All-in-one Risk Management Platform

ISO 27001

What is ISO 27001, and does your company need to comply? Here's what you need to know about this security standard.
Thank you! Your submission has been received!
Oops! Something went wrong while submitting the form.
Join thousands of companies who build trust with Accountable.

ISO 27001

The need for information security has risen exponentially in the past few years, with identity theft increasing by 42% and 68% of the businesses reporting their cybersecurity risks have increased. As a result, businesses cannot function without proper security measures to protect their information.

One such measure is ISO 27001, an internationally recognized standard for information security management. Below, we provide an overview of ISO 27001 and everything you need to know about information security management.

What is ISO 27001?

ISO 27001 or IEC 27001 is an international standard specifying the requirements for an Information Security Management System (ISMS). An ISMS is a systematic approach to managing sensitive company information to keep it secure. The objective of ISO 27001 is to help organizations keep information assets secure.

Importance of ISO 27001

ISO 27001 is essential because it provides a framework for businesses to follow to keep information assets secure. The standard also helps businesses to identify and manage security risks.

Moreover, by getting ISO 27001 certification, companies can show their partners and customers that their data is protected against malicious attacks. Since ISO 27001 is an international standard, it is universally accepted and benefits all businesses, irrespective of their geographical location and scale.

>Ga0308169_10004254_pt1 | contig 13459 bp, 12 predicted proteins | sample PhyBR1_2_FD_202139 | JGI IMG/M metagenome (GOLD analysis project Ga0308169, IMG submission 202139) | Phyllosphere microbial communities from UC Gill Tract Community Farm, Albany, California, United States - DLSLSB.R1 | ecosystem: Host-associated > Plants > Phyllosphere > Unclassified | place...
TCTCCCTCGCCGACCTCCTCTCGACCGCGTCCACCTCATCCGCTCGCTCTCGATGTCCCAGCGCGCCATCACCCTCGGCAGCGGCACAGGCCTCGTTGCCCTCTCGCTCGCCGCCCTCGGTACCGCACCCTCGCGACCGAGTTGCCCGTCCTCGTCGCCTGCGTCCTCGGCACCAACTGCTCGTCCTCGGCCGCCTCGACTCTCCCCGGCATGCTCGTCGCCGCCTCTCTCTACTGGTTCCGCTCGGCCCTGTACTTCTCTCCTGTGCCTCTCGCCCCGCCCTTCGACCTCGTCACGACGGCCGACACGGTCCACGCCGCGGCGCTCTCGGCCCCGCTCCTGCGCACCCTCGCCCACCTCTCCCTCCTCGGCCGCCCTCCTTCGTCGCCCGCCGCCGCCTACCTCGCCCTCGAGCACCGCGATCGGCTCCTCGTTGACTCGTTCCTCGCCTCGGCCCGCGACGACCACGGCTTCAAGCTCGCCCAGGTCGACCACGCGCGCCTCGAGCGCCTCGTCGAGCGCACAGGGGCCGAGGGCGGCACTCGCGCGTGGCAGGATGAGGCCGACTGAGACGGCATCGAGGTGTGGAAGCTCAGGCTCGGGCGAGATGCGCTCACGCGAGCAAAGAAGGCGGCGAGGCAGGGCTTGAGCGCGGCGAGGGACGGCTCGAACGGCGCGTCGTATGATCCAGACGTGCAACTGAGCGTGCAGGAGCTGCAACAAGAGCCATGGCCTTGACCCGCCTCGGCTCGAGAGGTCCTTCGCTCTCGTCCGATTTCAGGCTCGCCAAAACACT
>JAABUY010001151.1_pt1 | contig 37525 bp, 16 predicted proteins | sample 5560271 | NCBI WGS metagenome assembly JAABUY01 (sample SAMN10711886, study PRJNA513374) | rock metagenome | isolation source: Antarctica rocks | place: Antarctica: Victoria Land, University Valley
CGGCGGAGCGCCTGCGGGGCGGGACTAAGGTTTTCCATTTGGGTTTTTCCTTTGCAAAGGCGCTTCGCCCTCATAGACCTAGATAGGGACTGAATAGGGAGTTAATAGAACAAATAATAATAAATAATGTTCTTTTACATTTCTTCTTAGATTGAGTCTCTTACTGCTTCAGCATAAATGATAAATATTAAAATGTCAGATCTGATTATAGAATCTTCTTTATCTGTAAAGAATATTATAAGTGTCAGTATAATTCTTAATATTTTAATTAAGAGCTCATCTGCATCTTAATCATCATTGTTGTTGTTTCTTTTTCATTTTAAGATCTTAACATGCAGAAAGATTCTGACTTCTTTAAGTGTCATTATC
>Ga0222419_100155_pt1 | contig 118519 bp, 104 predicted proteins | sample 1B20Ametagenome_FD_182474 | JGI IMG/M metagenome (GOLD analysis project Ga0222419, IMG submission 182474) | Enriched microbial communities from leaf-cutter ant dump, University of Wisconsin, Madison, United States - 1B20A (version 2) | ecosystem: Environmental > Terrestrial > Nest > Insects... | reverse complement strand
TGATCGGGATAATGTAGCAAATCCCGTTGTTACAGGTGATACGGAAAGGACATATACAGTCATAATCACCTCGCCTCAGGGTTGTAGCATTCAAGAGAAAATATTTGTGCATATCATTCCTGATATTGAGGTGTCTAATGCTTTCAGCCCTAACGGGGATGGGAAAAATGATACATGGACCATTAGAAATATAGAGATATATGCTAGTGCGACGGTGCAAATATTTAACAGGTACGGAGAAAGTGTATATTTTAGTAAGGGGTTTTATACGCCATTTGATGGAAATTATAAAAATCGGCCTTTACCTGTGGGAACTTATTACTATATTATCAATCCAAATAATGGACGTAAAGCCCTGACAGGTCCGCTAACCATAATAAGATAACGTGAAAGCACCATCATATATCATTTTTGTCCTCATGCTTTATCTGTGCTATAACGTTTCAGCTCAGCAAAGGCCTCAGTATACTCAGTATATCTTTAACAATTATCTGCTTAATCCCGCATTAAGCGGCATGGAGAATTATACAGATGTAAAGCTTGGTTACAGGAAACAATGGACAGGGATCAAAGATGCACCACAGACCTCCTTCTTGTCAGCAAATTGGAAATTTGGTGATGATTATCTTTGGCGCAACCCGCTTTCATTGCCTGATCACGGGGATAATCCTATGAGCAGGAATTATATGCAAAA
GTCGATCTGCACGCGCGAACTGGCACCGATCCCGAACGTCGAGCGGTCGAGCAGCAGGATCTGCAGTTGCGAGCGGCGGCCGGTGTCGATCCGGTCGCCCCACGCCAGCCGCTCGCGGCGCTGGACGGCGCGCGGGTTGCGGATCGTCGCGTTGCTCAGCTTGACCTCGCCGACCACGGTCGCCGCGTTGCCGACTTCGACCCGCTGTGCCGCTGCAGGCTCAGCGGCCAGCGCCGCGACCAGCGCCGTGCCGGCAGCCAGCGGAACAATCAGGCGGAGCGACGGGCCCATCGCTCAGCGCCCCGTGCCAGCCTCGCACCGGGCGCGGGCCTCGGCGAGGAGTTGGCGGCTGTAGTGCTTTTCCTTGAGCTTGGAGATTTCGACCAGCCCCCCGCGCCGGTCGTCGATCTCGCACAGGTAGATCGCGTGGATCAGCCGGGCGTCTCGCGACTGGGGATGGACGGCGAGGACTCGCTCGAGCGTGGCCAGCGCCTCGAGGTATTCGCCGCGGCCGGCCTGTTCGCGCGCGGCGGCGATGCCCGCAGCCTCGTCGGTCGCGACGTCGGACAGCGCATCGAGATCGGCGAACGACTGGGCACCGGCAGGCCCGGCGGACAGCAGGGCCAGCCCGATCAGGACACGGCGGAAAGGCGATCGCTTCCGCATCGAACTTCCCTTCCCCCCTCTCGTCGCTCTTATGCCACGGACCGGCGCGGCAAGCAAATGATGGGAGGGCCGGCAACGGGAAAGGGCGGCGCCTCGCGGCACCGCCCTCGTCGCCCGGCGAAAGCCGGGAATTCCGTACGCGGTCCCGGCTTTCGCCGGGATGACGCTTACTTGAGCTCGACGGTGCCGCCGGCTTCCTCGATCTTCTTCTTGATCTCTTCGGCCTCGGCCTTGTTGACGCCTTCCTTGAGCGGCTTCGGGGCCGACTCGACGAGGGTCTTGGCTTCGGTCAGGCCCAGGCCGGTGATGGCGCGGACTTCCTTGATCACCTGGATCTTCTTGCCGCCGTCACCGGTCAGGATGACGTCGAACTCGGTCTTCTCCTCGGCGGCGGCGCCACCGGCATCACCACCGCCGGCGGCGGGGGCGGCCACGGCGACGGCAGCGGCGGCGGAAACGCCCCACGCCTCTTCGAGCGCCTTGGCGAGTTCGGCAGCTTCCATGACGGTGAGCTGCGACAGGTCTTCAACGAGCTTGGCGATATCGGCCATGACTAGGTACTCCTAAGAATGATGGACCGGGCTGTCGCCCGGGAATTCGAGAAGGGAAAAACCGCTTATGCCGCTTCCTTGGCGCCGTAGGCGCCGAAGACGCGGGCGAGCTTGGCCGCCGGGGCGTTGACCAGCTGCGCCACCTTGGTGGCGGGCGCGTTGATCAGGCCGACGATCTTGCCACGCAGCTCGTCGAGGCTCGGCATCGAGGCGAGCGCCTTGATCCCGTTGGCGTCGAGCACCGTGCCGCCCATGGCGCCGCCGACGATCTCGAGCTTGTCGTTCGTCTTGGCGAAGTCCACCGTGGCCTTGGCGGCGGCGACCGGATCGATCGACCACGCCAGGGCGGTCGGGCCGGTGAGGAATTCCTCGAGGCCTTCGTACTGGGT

Many businesses already have information security controls. However, if they lack an ISMS, the alignment of the security controls with business needs is affected. Therefore, compliance with ISO 27001 ensures the following for businesses:

  • Continuous Improvement: The ISO 27001 indicates that companies must continuously improve their ISMS. It leads to a reduction in the number of security incidents and improves security controls.
  • Protection of Assets: The standard helps businesses protect their information assets from unauthorized access, use, disclosure, or destruction. For instance, the US alone reported 156 million data leaks or exposures in 2020.
  • Compliance with Laws and Regulations: By complying with ISO 27001, businesses can also ensure compliance with international standards. Besides boosting customer and partner trust, it also benefits the internal functions, such as reducing security challenges.